Looking for even MORE fantastic gluten-free recipes? Beyond Flour now has a sequel: Beyond Flour 2: A Fresh Approach to Gluten-Free Cooking and Baking!

Imagine gluten-free foods that are as good – or better! – than their traditional, gluten-filled counterparts. Imagine no longer settling for foods with bizarre after-tastes, gummy consistency, and/or cardboard texture. Imagine graham crackers that taste just like the real thing. Crisp, flaky crackers…without the sandy texture. Hybrid tortillas that: look and act like flour tortillas, with the taste of fresh roasted corn! Imagine chewy, delicious cookies that *everyone* will want to eat! Imagine BAGELS. If you’ve cooked from “Beyond Flour”, you already know that these fantasies can be reality – it’s all in the development of the recipes. Order your copy here.

Bacon Roasted Brussels Sprouts with Dijon Vinaigrette

The Minneapolis Farmers Market opened this past weekend, and we’d been looking forward to it for a very long time.

This was definitely the winter that wouldn’t end, stubbornly “gifting” us with another 3″ of snow just a week ago, before jumping up to highs in the mid 70s days later. WTF, mother nature?

Anyway, it was great to wander the aisles that we hadn’t seen since last summer, and get some fresh air. While there wasn’t much in the way of fresh produce yet, we did end up buying – among other things – a tray of fresh Brussels sprouts. I was happy – it’s been a while.

Growing up, I LOVED Brussels sprouts. Fresh or frozen, usually mushy and included in stew.. whatever. Loved em! As I grew a bit older, it kinda shocked me to learn that Brussels sprouts had kind of a bad reputation, and was a commonly DISliked food.

As it turns out, my husband is in a weird middleground. He doesn’t love them, doesn’t hate them… but is OK with them in small doses. He says they are “too much… something”.

Yeah, I don’t know.

So, I decided to try to make a Brussels Sprouts Believer out of him. Forget the stew, I’d do my second favourite presentation – roasted. I knew it would be hard to turn up his nose at bacon roasted Brussels sprouts, even if left plain… but these are also tossed in a tweaked version of my go-to favourite vinaigrette.

SO good… he loved em! I hope you will, too!

Bacon Roasted Brussels Sprouts with Dijon Vinaigrette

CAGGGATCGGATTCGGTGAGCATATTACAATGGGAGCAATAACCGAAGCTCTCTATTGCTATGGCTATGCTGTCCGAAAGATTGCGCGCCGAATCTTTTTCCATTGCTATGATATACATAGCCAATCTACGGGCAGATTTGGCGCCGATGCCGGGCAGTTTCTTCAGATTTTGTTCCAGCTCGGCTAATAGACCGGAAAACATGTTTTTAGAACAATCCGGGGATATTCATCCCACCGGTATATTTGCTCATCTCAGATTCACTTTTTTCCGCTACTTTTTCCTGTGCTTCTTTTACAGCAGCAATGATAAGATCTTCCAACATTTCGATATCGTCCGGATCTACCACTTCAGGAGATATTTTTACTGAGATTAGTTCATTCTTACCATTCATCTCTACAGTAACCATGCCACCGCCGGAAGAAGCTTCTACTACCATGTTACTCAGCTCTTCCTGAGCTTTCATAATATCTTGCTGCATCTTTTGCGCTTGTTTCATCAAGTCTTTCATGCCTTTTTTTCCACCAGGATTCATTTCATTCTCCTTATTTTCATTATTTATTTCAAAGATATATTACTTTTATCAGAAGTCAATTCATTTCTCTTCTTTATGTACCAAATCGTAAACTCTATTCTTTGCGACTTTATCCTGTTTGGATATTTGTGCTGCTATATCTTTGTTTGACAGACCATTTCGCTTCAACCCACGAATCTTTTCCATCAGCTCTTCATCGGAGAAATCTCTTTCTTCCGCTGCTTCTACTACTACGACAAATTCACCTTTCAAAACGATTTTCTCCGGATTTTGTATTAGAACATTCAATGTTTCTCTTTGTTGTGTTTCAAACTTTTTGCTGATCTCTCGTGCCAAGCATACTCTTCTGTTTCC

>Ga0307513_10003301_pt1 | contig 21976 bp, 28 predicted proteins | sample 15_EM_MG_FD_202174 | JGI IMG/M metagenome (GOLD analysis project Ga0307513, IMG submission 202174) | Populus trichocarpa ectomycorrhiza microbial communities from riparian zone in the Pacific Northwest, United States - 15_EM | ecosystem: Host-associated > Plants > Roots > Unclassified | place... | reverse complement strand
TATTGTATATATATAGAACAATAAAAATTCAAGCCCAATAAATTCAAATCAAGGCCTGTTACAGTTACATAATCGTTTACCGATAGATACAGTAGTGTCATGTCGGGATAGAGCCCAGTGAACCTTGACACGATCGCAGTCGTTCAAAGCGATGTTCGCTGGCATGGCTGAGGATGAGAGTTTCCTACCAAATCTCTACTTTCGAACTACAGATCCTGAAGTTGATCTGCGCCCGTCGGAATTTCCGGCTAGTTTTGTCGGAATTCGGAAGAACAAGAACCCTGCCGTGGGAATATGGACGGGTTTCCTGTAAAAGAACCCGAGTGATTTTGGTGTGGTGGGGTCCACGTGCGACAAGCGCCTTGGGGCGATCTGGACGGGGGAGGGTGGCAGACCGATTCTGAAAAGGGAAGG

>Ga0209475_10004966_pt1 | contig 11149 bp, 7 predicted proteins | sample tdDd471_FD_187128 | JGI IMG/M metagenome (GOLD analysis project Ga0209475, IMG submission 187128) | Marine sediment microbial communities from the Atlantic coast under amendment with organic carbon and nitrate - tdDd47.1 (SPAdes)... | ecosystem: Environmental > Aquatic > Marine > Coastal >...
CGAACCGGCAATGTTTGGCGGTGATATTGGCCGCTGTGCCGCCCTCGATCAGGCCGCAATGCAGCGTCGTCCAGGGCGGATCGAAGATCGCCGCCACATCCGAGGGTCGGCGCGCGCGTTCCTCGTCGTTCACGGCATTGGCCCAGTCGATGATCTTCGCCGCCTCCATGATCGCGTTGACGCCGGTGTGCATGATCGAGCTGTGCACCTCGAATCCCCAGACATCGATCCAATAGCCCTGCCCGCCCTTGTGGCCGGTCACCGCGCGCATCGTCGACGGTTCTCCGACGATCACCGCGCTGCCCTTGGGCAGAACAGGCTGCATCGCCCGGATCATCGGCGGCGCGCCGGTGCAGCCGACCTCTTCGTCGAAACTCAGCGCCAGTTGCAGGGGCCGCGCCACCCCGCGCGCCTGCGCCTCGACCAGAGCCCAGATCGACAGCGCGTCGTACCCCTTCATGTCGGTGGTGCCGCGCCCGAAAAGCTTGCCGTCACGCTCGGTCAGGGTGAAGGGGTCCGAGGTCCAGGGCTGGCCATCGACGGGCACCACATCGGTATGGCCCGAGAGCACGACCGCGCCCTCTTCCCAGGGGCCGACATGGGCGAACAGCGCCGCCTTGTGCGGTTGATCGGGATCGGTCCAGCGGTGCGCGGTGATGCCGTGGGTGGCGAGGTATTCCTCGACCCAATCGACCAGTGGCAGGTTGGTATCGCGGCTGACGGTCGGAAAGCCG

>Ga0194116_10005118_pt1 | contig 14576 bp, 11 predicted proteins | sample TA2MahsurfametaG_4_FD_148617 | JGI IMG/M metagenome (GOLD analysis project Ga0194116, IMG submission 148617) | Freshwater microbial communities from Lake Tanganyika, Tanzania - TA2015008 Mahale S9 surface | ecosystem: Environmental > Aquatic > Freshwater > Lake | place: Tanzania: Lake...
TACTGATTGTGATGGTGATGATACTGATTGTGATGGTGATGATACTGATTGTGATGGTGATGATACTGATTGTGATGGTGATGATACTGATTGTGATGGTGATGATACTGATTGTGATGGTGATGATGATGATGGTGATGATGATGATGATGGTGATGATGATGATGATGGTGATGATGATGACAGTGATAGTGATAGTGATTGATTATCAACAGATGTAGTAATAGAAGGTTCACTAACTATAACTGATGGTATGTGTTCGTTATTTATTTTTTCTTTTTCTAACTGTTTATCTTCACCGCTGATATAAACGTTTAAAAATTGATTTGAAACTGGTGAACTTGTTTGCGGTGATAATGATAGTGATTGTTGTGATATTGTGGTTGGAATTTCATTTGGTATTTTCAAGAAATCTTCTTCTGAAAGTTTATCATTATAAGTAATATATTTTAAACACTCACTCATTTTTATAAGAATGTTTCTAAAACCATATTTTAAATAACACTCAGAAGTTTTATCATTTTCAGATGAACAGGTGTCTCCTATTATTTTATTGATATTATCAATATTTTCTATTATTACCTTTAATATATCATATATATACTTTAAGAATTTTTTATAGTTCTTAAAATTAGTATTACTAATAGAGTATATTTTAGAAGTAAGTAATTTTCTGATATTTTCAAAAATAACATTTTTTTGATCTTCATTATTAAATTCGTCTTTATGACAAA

1 lb thick cut bacon, chopped
1 1/2- 2 lbs fresh Brussels sprouts
1 Tbsp brown sugar
Salt
Pepper
1/4 cup apple cider vinegar
1 Tbsp Dijon mustard
2 clove garlic, peeled and finely minced

Preheat oven to 400 F.

Cook bacon to desired doneness – I like to stop just short of crispy, for this recipe.

As bacon is cooking, remove any yellowed or otherwise ugly outer leaves from the Brussels sprouts. Cut off the very end (brown) of each stem end, before cutting each sprout in half. Place on a baking sheet.

Use a slotted spoon to transfer bacon from pan, setting aside. Measure 1/4 cup of bacon drippings into a bowl or measuring glass, set aside for now.

Pour remaining bacon drippings over the Brussels sprouts, tossing to coat well. Sprinkle sprouts with brown sugar, season with salt and pepper, gentle toss to coat. Roast for about 25 minutes, stirring the sprouts every 8-10 minutes or so.

Whisk cider vinegar, mustard, garlic, 1/2 tsp pepper, and 1/4 tsp salt into the the (slightly cooled!) reserved 1/4 cup of bacon drippings until mixture becomes thick, well combined, and smooth.

Once sprouts are as roasted as you would like them, remove from the oven and transfer to a serving bowl. Toss with vinaigrette and bacon, season with more salt and pepper to taste.

Serve hot!

Interested in Gluten-free cooking and baking? You’ll LOVE Beyond Flour: A Fresh Approach to Gluten-Free Cooking and Baking!

How many times have you come across a gluten-free recipe claiming to be “just as good as the normal version!”, only to wind up with weird textures, aftertastes, etc? Most gluten-free recipes are developed by taking a “normal” recipe, and swapping in a simulated “all purpose” gluten-free flour… whether store bought, or a homemade version. “Beyond Flour” takes a different approach: developing the recipe from scratch. Rather than swapping out the flour for an “all purpose” mix, I use various alternative flours as individual ingredients – skillfully blending flavours, textures, and other properties unique to each flour. Supporting ingredients and different techniques are also utilized to achieve the perfect end goal … not just a “reasonable facsimile”. Order your copy here.

Looking for even MORE fantastic gluten-free recipes? Beyond Flour now has a sequel: Beyond Flour 2: A Fresh Approach to Gluten-Free Cooking and Baking!

Imagine gluten-free foods that are as good – or better! – than their traditional, gluten-filled counterparts. Imagine no longer settling for foods with bizarre after-tastes, gummy consistency, and/or cardboard texture. Imagine graham crackers that taste just like the real thing. Crisp, flaky crackers…without the sandy texture. Hybrid tortillas that: look and act like flour tortillas, with the taste of fresh roasted corn! Imagine chewy, delicious cookies that *everyone* will want to eat! Imagine BAGELS. If you’ve cooked from “Beyond Flour”, you already know that these fantasies can be reality – it’s all in the development of the recipes. Order your copy here.

Homemade Wine Slush Mix!

If you’ve ever been to a large trade show, home show, or – in our case this weekend, a Food and Wine show… chances are, you’ve seen a booth hawking wine slushie mixes. “Frappe Vino”, “Wine Slush”, “Party Slush Mix”, “Vino Slush”… there are a bunch of companies offering it. The samples are so good, it’s easy to drop the $12 or so for the 12 oz baggie of powdered mix. Trust me, we’ve done so… twice. That second time, I took a look at the ingredients and almost had a heart attack. I couldn’t believe what I’d just paid so MUCH for!